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Hickenlooper’s Big National Park Score

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Gov. John Hickenlooper talks with Jamestown Mayor Tara Schoedinger after the flooding. (credit: CBS)

Gov. John Hickenlooper talks with Jamestown Mayor Tara Schoedinger after the flooding. (credit: CBS)

Written by Dominic Dezzutti

Usually when a governor running for re-election announces that he is seeking new ways for the state to spend money, that governor would face considerable criticism. However, in the case of Gov. John Hickenlooper, asking to spend more of the state’s money may help him score a big political win.

Hickenlooper, along with the governors of Utah, Arizona and South Dakota, requested the federal government to allow states to pay to open national parks in their respective states, and it looks like the federal government will comply with the request.

With Estes Park experiencing the double whammy of devastation from last month’s floods and dwindling tourism due to the closure of Rocky Mountain National Park, this move can provide some serious help.

If opening Rocky Mountain National Park can bring some much needed business to Estes Park, this move will become the latest since the flooding began in September to bring some much needed momentum to Hickenlooper.

RELATED: Government Shutdown Hurting Tourism In Grand Lake | Estes Park Leaders Urge Lawmakers To Reopen Rocky Mountain National Park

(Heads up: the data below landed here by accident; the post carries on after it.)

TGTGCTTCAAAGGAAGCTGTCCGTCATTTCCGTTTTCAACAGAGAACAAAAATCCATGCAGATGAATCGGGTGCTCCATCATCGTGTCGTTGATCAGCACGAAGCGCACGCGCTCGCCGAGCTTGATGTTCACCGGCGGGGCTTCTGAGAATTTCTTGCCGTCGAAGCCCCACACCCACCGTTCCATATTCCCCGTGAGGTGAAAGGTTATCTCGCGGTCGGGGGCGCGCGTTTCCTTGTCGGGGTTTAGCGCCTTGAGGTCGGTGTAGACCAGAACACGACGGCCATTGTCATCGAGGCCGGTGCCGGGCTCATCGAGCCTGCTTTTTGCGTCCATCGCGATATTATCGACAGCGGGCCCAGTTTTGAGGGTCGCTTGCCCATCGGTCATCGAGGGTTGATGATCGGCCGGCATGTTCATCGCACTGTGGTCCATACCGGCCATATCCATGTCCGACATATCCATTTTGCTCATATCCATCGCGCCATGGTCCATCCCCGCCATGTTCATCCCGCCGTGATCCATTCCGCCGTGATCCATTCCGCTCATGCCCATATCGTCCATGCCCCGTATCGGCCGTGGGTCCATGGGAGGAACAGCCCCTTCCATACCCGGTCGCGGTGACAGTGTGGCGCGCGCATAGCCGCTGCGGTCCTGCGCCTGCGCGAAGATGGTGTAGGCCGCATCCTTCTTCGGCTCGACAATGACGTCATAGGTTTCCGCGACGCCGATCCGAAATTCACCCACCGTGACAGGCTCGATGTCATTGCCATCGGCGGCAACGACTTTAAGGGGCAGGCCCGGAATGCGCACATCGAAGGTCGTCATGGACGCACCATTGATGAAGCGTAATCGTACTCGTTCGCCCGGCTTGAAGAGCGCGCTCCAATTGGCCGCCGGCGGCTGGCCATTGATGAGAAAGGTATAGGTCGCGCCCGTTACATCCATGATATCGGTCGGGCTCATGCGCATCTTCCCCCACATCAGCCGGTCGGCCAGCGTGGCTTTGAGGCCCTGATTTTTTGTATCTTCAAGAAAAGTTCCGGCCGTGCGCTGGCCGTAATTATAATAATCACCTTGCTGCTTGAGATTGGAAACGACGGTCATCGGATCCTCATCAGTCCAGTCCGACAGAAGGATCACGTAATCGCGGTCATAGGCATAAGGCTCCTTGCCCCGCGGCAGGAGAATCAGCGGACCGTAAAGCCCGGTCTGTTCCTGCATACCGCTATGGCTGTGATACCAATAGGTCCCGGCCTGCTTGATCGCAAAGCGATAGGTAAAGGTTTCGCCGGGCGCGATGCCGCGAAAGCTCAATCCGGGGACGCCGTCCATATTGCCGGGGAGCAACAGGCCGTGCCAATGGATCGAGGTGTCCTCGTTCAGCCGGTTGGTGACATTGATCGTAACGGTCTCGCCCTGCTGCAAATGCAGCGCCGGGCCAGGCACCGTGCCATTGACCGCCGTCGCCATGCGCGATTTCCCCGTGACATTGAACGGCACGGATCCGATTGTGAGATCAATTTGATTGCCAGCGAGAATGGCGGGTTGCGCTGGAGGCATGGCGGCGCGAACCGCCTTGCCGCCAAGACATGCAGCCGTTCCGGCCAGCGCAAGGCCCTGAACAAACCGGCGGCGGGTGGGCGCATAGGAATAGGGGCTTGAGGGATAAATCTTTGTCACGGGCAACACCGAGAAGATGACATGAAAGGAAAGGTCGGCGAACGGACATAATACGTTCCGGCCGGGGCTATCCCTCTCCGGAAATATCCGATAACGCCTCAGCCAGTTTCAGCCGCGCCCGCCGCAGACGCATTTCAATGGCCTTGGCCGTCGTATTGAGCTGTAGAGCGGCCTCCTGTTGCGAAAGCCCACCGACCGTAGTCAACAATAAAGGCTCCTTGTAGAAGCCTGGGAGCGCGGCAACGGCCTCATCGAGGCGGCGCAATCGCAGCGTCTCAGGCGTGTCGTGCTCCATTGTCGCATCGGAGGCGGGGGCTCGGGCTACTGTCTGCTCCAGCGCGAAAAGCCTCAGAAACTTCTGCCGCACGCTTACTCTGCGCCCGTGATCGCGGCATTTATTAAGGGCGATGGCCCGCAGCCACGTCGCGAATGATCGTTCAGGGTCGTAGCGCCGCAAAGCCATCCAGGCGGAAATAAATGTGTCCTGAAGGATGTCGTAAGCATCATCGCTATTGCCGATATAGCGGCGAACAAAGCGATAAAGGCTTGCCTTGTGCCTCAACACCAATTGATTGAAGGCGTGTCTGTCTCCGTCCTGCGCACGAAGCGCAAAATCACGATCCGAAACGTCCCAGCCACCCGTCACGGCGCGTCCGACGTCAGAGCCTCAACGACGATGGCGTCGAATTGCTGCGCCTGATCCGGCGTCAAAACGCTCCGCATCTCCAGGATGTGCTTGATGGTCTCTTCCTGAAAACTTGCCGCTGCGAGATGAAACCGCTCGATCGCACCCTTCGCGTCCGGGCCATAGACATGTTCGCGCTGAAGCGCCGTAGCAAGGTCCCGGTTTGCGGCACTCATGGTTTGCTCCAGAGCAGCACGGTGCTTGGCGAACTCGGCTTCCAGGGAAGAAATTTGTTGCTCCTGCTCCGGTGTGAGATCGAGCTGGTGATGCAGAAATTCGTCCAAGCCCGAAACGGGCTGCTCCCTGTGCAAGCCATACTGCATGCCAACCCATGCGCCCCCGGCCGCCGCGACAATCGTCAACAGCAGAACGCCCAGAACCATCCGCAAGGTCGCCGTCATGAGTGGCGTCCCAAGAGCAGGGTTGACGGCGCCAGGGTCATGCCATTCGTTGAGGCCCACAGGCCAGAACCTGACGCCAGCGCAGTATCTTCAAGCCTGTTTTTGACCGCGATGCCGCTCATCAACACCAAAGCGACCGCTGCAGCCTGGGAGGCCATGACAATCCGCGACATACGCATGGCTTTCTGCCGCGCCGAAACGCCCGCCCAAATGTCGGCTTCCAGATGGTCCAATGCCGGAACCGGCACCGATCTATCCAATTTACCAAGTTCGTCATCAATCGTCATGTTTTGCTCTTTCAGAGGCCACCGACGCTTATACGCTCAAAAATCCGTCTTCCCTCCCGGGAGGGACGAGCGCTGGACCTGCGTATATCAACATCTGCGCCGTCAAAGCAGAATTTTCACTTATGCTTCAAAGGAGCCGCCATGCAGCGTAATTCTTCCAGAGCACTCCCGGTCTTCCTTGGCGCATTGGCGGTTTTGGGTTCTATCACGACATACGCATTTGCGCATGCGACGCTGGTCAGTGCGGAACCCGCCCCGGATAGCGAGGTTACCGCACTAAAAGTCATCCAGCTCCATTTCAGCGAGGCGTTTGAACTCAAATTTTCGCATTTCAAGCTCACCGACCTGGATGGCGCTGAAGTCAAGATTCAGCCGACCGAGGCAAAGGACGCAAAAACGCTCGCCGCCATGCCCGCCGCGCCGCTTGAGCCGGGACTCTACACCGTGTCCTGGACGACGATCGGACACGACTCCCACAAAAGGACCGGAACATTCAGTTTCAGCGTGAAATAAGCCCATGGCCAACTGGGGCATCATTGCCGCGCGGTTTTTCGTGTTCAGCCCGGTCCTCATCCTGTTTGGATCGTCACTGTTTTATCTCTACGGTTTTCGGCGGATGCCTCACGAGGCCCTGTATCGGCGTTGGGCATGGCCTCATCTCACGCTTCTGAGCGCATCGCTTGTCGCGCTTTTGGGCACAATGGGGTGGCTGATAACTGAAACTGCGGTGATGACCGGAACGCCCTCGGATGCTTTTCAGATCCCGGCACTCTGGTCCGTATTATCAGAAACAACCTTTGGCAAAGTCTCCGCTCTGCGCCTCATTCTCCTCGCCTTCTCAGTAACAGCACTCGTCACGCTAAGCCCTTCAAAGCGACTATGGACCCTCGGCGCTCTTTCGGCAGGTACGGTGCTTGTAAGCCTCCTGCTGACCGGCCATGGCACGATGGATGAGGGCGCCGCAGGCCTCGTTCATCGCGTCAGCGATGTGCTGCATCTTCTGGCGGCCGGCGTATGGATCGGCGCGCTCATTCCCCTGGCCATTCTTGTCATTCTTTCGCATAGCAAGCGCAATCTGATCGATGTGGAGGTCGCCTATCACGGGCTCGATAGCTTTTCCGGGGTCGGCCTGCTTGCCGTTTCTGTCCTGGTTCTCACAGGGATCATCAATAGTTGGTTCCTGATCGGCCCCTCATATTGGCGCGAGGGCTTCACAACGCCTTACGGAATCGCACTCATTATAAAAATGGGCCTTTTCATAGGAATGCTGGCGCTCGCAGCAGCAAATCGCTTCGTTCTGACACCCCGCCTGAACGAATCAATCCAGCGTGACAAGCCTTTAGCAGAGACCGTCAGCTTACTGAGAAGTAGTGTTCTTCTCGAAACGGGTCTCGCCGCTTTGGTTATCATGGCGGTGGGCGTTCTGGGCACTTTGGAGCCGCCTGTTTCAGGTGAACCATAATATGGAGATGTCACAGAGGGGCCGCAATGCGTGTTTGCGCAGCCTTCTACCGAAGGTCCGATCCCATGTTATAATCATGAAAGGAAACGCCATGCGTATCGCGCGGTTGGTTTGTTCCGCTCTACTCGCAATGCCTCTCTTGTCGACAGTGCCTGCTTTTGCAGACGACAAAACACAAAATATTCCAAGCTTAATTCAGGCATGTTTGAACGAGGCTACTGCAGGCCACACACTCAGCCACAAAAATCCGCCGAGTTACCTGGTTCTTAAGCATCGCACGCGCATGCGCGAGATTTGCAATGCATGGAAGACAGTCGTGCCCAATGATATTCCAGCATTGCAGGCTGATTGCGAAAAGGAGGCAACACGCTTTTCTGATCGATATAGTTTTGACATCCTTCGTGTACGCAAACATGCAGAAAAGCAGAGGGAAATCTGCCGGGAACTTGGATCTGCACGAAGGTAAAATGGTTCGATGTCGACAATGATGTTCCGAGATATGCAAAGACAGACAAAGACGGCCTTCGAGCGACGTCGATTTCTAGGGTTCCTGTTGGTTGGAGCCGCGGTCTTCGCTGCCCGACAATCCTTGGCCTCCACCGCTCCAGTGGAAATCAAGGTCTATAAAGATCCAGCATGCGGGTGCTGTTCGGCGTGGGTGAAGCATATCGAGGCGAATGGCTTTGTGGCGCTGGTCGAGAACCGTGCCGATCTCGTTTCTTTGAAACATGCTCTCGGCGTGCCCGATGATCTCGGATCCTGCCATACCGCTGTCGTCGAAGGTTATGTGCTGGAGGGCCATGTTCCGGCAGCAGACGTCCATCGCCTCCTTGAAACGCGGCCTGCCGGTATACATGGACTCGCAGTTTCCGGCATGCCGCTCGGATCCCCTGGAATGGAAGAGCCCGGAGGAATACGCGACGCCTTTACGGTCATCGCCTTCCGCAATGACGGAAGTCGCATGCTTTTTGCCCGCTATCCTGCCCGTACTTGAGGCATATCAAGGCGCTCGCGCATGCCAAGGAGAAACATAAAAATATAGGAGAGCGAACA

After taking serious hits to his popularity on several fronts throughout 2013, Hickenlooper may be getting at least some of his mojo back.

This isn’t the only good news Hickenlooper received this week.

Immediately after the flooding, many environmental activists claimed that Colorado would be the site of an oil spill catastrophe of epic proportions. Fracking activists predictably estimated that flood waters swept harmful chemicals into rivers and pictures of knocked over tanks made national headlines.

But this week the Colorado Department of Health and Environment announced that while the rivers involved in the flooding are contaminated, the contamination problem is E. coli bacteria, not oil. In fact, so far, the Colorado Department of Health and Environment has not found any oil contamination in the rivers.

That’s more good news for Hickenlooper because if the floods were to have actually caused a major oil and gas catastrophe, his defense of the industry may have caused serious problems. As of right now, his stance with the industry seems safe, and likely key to appealing to independent voters.

Politics can be a funny game. Sometimes random events out of your own control can bring major problems. But, every once in a while, random events can bring positive outcomes that could not have been imagined a few weeks ago.

Who knows what November may bring, but we at least know that October should be Hickenlooper’s new favorite month.

Dominic Dezzutti’s Latest Blog Entries

About The Blogger

- Dominic Dezzutti, producer of the Colorado Decides debate series, a co-production of CBS4 and Colorado Public Television, looks at the local and national political scene in his CBSDenver.com blog. Read new entries here usually every Monday, Wednesday and Friday. Dezzutti writes about federal, state and local matters and how our elected leaders are handling the issues important to Colorado. Dezzutti is also the host and producer of the Emmy award winning Colorado Inside Out on Colorado Public Television.

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